Officials say Cedarcreek in Warren will remain open for now

First News received several reports that Cedarcreek in Warren is closing, but officials say it will remain open for now. The health care facility did receive a proposal to have its Medicare license revoked, but it has a chance to respond and appeal.


WARREN, Ohio (WKBN) – First News received several reports that Cedarcreek Health and Rehab on Tod Avenue is closing, but officials say that is not the case.

Cedarcreek is owned by New Beginnings Care, LLC. The same company owns Campus Health Care in Liberty, which shut down on Friday after a state inspection that listed the facility on a federal “worst of the worst” list.

Thursday, the Ohio Department of Health sent a letter to Campus Health notifying them that they were going to shut the facility down within a month, unless Campus Health requested a hearing to challenge the decision. The company responded by moving its residents out and shutting the facility down.

State Long Term Care Ombudsman Beverley Laubert said no action is being taken by the state in regard to Cedarcreek closing, but the Department of Medicaid sent Cedarcreek a certified letter and email on Friday indicating a proposal to revoke the Medicaid provider agreement between the nursing home and department for reimbursement from the government. The facility has a right to appeal and can make corrections.

Laubert said the letter may not have any impact on the operation.

According to a Medicare Nursing Home Profile of Cedarcreek on its website, Cedarcreek received an overall rating of one star — much below average for similar facilities. Health inspections conducted in 2015 noted 12 “health deficiencies.”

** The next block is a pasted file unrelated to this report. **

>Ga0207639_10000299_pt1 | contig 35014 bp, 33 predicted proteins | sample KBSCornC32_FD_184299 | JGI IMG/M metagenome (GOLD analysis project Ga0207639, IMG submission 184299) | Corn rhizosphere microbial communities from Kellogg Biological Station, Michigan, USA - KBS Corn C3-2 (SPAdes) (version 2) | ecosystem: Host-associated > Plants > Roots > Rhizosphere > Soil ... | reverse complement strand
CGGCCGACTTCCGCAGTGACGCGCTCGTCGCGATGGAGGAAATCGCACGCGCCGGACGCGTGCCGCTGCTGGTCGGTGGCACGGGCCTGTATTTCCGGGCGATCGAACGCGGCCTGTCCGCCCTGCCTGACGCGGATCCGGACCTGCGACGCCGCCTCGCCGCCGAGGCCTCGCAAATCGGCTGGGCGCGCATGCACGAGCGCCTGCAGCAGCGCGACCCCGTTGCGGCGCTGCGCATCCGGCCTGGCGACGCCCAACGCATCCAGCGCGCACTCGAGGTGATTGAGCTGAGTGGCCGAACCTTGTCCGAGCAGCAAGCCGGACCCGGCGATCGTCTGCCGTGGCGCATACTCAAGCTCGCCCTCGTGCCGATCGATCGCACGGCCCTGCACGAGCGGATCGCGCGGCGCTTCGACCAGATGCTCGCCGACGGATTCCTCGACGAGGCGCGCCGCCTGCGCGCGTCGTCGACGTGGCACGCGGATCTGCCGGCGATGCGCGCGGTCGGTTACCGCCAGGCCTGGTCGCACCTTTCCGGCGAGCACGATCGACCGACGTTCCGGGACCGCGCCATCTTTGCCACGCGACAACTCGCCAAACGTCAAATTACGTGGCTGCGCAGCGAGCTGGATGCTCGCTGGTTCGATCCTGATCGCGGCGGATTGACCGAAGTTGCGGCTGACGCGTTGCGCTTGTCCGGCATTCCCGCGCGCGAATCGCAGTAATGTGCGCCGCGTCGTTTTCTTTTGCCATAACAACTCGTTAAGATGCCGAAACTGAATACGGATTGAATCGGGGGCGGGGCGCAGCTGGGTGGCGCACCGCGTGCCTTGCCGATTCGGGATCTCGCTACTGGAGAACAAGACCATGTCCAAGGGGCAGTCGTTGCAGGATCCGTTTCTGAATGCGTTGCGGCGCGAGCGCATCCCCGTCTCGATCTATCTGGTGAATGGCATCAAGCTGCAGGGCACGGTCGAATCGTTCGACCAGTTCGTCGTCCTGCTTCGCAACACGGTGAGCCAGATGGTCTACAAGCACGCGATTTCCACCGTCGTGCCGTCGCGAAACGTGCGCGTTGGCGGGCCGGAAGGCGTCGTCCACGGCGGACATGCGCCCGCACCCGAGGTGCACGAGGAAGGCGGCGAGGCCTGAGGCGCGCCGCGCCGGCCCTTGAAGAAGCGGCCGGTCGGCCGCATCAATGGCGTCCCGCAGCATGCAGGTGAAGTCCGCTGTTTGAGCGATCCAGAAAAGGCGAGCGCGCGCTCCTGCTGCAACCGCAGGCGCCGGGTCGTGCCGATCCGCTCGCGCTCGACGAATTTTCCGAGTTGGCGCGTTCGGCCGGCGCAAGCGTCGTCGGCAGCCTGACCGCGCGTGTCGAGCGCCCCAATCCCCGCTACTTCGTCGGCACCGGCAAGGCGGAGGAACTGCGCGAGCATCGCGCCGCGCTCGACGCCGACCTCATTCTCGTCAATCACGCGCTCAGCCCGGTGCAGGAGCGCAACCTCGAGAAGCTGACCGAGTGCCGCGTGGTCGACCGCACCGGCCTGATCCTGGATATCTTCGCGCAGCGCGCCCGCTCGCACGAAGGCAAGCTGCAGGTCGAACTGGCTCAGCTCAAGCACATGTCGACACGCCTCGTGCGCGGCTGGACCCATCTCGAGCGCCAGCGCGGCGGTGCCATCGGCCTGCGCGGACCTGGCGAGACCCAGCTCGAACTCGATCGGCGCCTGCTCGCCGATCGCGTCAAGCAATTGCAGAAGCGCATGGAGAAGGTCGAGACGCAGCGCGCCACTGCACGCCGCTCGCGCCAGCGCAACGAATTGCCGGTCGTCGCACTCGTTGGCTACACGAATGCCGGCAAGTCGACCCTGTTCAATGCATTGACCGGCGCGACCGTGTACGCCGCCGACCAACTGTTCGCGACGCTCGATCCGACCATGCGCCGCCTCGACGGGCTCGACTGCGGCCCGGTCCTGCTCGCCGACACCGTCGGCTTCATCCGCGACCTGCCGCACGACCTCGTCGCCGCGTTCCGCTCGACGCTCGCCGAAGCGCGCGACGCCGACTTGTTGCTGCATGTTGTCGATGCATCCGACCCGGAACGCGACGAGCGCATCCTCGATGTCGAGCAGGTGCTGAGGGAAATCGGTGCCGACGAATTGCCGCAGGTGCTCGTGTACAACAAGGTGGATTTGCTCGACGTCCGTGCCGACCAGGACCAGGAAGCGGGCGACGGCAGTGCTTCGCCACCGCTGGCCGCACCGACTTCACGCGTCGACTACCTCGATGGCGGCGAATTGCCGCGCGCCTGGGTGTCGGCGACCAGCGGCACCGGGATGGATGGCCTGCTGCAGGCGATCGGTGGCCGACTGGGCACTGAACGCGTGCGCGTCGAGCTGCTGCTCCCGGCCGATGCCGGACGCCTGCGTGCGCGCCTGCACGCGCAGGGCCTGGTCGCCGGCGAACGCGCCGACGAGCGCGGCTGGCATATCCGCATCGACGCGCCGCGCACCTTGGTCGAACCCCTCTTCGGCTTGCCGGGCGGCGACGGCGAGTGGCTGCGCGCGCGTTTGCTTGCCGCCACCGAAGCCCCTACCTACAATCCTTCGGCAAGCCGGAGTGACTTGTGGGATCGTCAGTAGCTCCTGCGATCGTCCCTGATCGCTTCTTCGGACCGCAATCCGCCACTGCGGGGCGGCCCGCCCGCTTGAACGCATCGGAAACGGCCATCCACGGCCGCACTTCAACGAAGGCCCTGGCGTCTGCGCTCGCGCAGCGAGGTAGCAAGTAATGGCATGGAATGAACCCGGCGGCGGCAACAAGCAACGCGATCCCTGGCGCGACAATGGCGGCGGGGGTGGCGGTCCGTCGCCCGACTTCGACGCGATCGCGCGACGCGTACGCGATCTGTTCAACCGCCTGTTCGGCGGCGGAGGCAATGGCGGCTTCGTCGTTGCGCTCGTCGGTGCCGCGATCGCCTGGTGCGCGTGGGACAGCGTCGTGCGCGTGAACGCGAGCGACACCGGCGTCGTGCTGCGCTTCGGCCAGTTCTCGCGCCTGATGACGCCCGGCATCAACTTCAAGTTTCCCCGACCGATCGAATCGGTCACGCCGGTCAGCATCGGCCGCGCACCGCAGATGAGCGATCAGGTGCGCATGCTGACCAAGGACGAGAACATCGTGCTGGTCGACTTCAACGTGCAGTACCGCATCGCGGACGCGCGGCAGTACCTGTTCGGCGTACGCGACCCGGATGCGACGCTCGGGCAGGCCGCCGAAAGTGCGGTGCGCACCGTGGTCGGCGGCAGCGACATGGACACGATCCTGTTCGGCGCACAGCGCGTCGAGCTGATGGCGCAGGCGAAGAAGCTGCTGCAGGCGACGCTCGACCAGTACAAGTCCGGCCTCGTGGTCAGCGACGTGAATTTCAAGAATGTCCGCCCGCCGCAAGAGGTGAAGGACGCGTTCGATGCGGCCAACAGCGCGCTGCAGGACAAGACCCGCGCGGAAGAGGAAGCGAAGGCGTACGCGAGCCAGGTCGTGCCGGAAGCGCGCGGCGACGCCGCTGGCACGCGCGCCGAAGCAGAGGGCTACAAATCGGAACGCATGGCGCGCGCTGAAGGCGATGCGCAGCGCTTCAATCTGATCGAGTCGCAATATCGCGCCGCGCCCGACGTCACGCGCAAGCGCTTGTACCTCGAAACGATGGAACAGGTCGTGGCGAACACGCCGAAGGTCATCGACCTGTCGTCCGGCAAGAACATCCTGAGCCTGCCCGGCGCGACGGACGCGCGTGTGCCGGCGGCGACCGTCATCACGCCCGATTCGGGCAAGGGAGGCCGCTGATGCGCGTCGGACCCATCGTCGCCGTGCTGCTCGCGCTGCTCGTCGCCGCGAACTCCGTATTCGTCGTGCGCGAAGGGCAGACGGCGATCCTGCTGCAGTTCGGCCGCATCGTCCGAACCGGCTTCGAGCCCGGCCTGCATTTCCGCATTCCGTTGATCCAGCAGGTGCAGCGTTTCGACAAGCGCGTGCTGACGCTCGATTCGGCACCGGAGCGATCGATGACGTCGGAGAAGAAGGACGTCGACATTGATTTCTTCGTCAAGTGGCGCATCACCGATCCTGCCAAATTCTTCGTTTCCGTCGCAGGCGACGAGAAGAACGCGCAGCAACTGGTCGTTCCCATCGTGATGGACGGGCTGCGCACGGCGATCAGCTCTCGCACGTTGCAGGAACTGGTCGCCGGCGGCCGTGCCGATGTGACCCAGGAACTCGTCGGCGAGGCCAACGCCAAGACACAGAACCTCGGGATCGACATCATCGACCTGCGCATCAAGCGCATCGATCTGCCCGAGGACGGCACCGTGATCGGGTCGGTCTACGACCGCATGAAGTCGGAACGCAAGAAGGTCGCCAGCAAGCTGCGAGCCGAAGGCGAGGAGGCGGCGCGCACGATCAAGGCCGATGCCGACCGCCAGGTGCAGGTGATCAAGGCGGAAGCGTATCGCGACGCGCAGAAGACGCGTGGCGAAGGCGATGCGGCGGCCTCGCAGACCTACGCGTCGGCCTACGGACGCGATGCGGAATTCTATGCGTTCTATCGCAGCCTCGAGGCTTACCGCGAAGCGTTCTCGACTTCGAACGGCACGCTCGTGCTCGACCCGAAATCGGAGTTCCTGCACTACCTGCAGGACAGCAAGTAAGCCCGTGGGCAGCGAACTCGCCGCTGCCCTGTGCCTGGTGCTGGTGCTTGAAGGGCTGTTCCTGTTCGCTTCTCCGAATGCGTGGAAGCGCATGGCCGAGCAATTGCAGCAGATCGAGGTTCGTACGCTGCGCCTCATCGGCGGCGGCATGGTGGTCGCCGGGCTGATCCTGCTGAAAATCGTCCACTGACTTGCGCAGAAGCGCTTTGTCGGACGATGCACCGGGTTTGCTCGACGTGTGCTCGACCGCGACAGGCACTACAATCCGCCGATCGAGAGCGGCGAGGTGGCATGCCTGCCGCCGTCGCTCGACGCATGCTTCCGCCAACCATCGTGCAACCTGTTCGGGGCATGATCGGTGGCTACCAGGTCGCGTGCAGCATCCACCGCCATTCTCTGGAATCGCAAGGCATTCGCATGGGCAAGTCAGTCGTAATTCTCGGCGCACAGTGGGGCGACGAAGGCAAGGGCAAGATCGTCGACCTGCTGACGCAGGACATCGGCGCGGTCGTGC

Some of the deficiencies noted were chipping paint and drywall throughout the facility, as well as some dirt buildup and the smell of sewage at the time of inspection. The inspections noted that the facility failed to notify doctors of some conditions that its patients; one resident said she was admitted to the facility with four missing teeth and one broken tooth and she had not seen a dentist, although she wanted to.

Another report noted food and staffing shortages at Cedarcreek.

John Saulitis, long term care ombudsman director at the Area Agency on Aging 11, said Cedarcreek is also part of the same bankruptcy filing as Campus Health Care. New Beginnings operates 14 nursing homes, including two in Ohio, 10 in Georgia, one in Oklahoma and one in Tennessee.

Saulitis said, despite rumors and fears from residents and employees at Cedarcreek, its license has not been revoked by the State of Ohio.

WKBN called Cedarcreek at 7:30 p.m. Friday. A floor nurse, who could not comment on the matter, answered the telephone. WKBN has yet to hear back from representatives at Cedarcreek or New Beginnings.

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